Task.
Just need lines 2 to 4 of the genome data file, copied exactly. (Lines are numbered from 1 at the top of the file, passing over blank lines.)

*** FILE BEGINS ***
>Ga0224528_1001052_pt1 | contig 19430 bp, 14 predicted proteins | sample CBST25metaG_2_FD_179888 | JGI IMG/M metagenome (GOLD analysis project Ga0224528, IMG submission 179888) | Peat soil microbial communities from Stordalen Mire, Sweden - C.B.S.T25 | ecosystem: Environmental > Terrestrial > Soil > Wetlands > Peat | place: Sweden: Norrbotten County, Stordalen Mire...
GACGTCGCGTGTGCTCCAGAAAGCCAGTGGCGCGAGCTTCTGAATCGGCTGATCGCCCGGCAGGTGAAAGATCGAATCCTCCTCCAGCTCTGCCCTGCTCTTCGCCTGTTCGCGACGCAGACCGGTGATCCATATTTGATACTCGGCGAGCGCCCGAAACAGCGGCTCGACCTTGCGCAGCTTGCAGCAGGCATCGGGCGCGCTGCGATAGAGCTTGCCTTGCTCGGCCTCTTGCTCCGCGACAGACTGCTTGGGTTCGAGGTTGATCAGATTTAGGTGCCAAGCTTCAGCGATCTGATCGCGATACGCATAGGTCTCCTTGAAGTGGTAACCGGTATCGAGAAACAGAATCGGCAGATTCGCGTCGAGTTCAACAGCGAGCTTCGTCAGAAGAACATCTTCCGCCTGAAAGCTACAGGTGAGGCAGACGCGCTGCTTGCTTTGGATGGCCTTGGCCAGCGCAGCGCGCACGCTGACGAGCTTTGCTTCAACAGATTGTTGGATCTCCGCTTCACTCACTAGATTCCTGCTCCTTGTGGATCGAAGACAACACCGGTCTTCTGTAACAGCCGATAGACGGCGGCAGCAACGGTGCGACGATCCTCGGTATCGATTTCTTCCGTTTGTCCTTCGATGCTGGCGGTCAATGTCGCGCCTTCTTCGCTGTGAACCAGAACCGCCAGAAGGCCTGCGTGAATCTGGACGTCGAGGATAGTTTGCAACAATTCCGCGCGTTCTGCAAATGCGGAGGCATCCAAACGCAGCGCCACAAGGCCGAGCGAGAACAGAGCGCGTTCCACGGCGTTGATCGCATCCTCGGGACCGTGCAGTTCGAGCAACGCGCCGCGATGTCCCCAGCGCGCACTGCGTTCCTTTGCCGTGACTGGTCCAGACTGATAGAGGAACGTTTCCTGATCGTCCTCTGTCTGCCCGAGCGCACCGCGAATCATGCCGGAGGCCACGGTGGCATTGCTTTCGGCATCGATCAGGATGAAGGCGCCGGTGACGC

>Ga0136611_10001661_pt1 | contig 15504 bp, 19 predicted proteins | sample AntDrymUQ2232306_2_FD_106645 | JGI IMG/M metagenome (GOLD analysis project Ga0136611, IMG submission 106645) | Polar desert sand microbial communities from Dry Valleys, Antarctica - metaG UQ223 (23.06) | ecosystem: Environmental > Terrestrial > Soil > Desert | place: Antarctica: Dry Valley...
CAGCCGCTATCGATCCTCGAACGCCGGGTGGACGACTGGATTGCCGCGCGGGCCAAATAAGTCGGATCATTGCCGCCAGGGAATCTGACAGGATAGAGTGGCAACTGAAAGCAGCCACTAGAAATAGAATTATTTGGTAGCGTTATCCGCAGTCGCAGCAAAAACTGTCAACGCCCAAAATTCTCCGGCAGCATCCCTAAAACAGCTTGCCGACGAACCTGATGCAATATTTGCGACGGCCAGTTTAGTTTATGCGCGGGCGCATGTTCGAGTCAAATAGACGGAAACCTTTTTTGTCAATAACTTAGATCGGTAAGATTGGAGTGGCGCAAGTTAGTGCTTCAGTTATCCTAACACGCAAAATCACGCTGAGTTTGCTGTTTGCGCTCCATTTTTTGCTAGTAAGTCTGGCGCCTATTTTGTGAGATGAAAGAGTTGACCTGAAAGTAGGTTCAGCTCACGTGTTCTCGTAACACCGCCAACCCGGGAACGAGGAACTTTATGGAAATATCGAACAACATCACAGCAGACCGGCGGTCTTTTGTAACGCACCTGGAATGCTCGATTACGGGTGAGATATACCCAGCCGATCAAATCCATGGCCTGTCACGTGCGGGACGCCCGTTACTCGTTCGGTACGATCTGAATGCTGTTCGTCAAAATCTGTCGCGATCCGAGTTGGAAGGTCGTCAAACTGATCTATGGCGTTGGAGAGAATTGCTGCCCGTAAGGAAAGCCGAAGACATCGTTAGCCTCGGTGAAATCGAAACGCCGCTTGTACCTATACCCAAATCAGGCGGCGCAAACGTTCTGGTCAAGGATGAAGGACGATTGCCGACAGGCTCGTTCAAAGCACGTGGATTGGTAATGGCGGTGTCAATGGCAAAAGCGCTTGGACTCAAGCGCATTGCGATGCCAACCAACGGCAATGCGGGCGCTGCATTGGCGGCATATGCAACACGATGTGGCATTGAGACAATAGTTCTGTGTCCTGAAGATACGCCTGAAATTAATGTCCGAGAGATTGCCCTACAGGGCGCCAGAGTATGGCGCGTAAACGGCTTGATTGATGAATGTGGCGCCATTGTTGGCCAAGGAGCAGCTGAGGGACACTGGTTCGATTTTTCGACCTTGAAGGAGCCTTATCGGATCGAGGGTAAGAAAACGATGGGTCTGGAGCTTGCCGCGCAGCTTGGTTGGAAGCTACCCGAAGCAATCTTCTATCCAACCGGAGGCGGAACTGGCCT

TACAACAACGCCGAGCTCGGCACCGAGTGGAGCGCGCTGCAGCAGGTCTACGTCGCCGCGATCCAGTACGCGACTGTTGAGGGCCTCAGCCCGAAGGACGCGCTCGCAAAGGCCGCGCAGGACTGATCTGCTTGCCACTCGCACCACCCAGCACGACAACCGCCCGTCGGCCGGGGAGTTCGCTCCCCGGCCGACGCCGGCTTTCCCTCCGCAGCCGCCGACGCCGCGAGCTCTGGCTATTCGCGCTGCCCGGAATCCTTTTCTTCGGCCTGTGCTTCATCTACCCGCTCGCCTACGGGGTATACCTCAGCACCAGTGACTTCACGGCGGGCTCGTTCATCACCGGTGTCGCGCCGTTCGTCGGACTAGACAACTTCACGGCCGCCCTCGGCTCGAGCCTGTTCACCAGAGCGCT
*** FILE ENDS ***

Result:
GACGTCGCGTGTGCTCCAGAAAGCCAGTGGCGCGAGCTTCTGAATCGGCTGATCGCCCGGCAGGTGAAAGATCGAATCCTCCTCCAGCTCTGCCCTGCTCTTCGCCTGTTCGCGACGCAGACCGGTGATCCATATTTGATACTCGGCGAGCGCCCGAAACAGCGGCTCGACCTTGCGCAGCTTGCAGCAGGCATCGGGCGCGCTGCGATAGAGCTTGCCTTGCTCGGCCTCTTGCTCCGCGACAGACTGCTTGGGTTCGAGGTTGATCAGATTTAGGTGCCAAGCTTCAGCGATCTGATCGCGATACGCATAGGTCTCCTTGAAGTGGTAACCGGTATCGAGAAACAGAATCGGCAGATTCGCGTCGAGTTCAACAGCGAGCTTCGTCAGAAGAACATCTTCCGCCTGAAAGCTACAGGTGAGGCAGACGCGCTGCTTGCTTTGGATGGCCTTGGCCAGCGCAGCGCGCACGCTGACGAGCTTTGCTTCAACAGATTGTTGGATCTCCGCTTCACTCACTAGATTCCTGCTCCTTGTGGATCGAAGACAACACCGGTCTTCTGTAACAGCCGATAGACGGCGGCAGCAACGGTGCGACGATCCTCGGTATCGATTTCTTCCGTTTGTCCTTCGATGCTGGCGGTCAATGTCGCGCCTTCTTCGCTGTGAACCAGAACCGCCAGAAGGCCTGCGTGAATCTGGACGTCGAGGATAGTTTGCAACAATTCCGCGCGTTCTGCAAATGCGGAGGCATCCAAACGCAGCGCCACAAGGCCGAGCGAGAACAGAGCGCGTTCCACGGCGTTGATCGCATCCTCGGGACCGTGCAGTTCGAGCAACGCGCCGCGATGTCCCCAGCGCGCACTGCGTTCCTTTGCCGTGACTGGTCCAGACTGATAGAGGAACGTTTCCTGATCGTCCTCTGTCTGCCCGAGCGCACCGCGAATCATGCCGGAGGCCACGGTGGCATTGCTTTCGGCATCGATCAGGATGAAGGCGCCGGTGACGC

>Ga0136611_10001661_pt1 | contig 15504 bp, 19 predicted proteins | sample AntDrymUQ2232306_2_FD_106645 | JGI IMG/M metagenome (GOLD analysis project Ga0136611, IMG submission 106645) | Polar desert sand microbial communities from Dry Valleys, Antarctica - metaG UQ223 (23.06) | ecosystem: Environmental > Terrestrial > Soil > Desert | place: Antarctica: Dry Valley...
CAGCCGCTATCGATCCTCGAACGCCGGGTGGACGACTGGATTGCCGCGCGGGCCAAATAAGTCGGATCATTGCCGCCAGGGAATCTGACAGGATAGAGTGGCAACTGAAAGCAGCCACTAGAAATAGAATTATTTGGTAGCGTTATCCGCAGTCGCAGCAAAAACTGTCAACGCCCAAAATTCTCCGGCAGCATCCCTAAAACAGCTTGCCGACGAACCTGATGCAATATTTGCGACGGCCAGTTTAGTTTATGCGCGGGCGCATGTTCGAGTCAAATAGACGGAAACCTTTTTTGTCAATAACTTAGATCGGTAAGATTGGAGTGGCGCAAGTTAGTGCTTCAGTTATCCTAACACGCAAAATCACGCTGAGTTTGCTGTTTGCGCTCCATTTTTTGCTAGTAAGTCTGGCGCCTATTTTGTGAGATGAAAGAGTTGACCTGAAAGTAGGTTCAGCTCACGTGTTCTCGTAACACCGCCAACCCGGGAACGAGGAACTTTATGGAAATATCGAACAACATCACAGCAGACCGGCGGTCTTTTGTAACGCACCTGGAATGCTCGATTACGGGTGAGATATACCCAGCCGATCAAATCCATGGCCTGTCACGTGCGGGACGCCCGTTACTCGTTCGGTACGATCTGAATGCTGTTCGTCAAAATCTGTCGCGATCCGAGTTGGAAGGTCGTCAAACTGATCTATGGCGTTGGAGAGAATTGCTGCCCGTAAGGAAAGCCGAAGACATCGTTAGCCTCGGTGAAATCGAAACGCCGCTTGTACCTATACCCAAATCAGGCGGCGCAAACGTTCTGGTCAAGGATGAAGGACGATTGCCGACAGGCTCGTTCAAAGCACGTGGATTGGTAATGGCGGTGTCAATGGCAAAAGCGCTTGGACTCAAGCGCATTGCGATGCCAACCAACGGCAATGCGGGCGCTGCATTGGCGGCATATGCAACACGATGTGGCATTGAGACAATAGTTCTGTGTCCTGAAGATACGCCTGAAATTAATGTCCGAGAGATTGCCCTACAGGGCGCCAGAGTATGGCGCGTAAACGGCTTGATTGATGAATGTGGCGCCATTGTTGGCCAAGGAGCAGCTGAGGGACACTGGTTCGATTTTTCGACCTTGAAGGAGCCTTATCGGATCGAGGGTAAGAAAACGATGGGTCTGGAGCTTGCCGCGCAGCTTGGTTGGAAGCTACCCGAAGCAATCTTCTATCCAACCGGAGGCGGAACTGGCCT